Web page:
But it will recover. It has achieved little notice, but sterling is now below its purchasing power parity. New calculations by Citibank suggest that the PPP rate for the pound is about dollars 1.50 and DM2.65. At present it is a good 10-15 per cent undervalued. All past experience of PPP as an indicator of exchange rates suggests that (a) the lags are long and it may be some time before exchange rates adjust, but (b) eventually they will. On a three-year view, sterling should now be a 'buy'.
The ERM game continues. The professional commentators are pretty evenly divided as to whether there will be change in the franc/mark parity this year, but most are sceptical of the proposed timetable to monetary union. The idea that Germany and France should race towards a currency union ahead of the Maastricht timing is surely for the birds. So too, surely, is the idea that the franc and the mark will move to narrower bands, with the Bank of France having greater say in the Bundesbank's policies as a quid pro quo.
The practical view is that the Maastricht plan for EMU will be rolled forward. There might still be a 10 per cent chance that the Maastricht timetable will be kept, but currency union is much more likely to take place some time in the first decade of the next century, or even the second decade, assuming it happens at all. Meanwhile, the ERM will become both more flexible and, as a result, politically more acceptable.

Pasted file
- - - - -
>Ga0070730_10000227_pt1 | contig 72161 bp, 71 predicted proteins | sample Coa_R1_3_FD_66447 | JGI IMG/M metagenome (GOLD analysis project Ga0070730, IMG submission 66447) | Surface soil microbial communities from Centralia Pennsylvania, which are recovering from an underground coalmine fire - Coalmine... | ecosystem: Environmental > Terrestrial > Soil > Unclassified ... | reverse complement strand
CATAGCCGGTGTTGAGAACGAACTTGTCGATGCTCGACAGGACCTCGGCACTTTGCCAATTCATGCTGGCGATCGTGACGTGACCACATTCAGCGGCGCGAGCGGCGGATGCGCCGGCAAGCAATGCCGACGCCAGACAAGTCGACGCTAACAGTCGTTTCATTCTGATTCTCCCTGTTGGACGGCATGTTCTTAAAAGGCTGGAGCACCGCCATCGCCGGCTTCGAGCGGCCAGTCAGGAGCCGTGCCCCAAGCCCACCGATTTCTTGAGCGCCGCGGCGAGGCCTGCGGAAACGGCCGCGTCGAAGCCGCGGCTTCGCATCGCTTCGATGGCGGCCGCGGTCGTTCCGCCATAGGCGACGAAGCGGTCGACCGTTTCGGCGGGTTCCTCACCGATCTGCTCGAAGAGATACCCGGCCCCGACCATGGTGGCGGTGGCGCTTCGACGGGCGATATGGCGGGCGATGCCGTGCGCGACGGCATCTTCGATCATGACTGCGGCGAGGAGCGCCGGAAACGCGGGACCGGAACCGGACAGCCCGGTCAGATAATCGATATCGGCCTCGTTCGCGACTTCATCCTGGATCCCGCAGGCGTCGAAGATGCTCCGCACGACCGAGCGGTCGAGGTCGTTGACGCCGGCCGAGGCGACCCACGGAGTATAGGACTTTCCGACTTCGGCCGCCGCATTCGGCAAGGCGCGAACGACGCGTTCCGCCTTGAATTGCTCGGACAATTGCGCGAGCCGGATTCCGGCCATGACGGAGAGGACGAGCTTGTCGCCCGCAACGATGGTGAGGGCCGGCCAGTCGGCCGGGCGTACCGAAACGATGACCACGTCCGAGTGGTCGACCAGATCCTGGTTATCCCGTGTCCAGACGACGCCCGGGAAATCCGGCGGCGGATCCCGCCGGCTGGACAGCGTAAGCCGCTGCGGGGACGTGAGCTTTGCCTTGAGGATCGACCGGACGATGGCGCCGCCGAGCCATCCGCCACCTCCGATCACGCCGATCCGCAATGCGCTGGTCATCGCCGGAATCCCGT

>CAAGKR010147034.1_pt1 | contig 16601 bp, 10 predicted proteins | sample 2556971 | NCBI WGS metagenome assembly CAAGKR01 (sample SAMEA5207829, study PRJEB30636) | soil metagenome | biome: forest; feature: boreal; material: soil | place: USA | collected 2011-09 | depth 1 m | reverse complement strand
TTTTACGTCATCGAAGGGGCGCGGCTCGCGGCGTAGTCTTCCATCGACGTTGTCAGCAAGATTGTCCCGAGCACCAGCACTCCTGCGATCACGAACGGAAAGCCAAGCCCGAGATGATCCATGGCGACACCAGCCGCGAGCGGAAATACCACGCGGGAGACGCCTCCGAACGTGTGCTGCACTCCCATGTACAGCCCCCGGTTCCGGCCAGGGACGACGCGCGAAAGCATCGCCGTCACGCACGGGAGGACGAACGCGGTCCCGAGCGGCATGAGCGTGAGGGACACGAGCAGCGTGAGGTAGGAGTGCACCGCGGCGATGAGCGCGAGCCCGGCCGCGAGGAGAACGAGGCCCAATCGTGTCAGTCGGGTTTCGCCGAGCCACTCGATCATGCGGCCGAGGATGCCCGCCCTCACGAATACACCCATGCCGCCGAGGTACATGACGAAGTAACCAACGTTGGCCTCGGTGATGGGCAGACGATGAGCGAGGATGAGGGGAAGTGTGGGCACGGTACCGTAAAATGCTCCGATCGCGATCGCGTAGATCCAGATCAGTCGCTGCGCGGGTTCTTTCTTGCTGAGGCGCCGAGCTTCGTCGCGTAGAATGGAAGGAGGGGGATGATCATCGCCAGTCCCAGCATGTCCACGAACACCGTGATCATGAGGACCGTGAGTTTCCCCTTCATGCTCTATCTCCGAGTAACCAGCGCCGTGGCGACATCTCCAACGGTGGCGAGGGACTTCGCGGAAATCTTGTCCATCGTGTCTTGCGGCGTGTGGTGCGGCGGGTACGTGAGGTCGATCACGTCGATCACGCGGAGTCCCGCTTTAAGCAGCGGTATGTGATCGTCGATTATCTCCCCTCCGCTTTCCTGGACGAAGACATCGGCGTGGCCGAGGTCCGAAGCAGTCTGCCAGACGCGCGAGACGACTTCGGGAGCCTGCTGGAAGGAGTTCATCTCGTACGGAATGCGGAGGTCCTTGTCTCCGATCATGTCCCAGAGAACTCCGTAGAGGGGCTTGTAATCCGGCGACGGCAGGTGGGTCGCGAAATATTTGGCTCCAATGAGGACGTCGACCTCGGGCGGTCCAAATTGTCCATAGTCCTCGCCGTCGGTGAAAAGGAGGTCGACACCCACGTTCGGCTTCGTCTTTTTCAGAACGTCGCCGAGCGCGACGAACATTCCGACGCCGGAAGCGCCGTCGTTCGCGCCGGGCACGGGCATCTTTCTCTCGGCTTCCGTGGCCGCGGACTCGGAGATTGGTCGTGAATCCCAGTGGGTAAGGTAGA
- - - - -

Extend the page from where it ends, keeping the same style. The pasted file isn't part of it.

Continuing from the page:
The dollar's further climb is also now accepted by the markets as an odds-on bet, certainly against the mark. The point to be aware of is that at present, according to the Citibank figures, PPP for the dollar is DM1.73. A rise above that level is perfectly possible but the further it goes the further the elastic becomes stretched, and so any rise is unlikely to be sustained in the long term.
Finally the yen: PPP is about Y150 to the dollar, so it is already some 18 per cent overvalued. Is it really credible that the yen will appreciate further? This issue is likely to crop up at the forthcoming Group of Seven finance ministers' meeting at the end of this month. The Japanese authorities would be deeply concerned about any significant rise from present levels, because of its impact on export demand and the financial system.
A rise of the yen would tend to depress stock market values. Falling security prices undermine the balance sheets of the banking sector; a rising yen cuts the value of their overseas assets. Together these would be bad news. Whether the authorities are forced to concede some rise in the yen, however, is another matter, for there is likely to be pressure from the US administration to do so.
This prospect of a G7 meeting is interesting. Maybe the G7 will get back into the currency-stabilisation game. Do not expect much from this particular gathering, for the new administration has yet to formulate its policies. But if the dollar is likely to strengthen overall, expect the administration to be seriously concerned about its relationship with the yen.Reuse content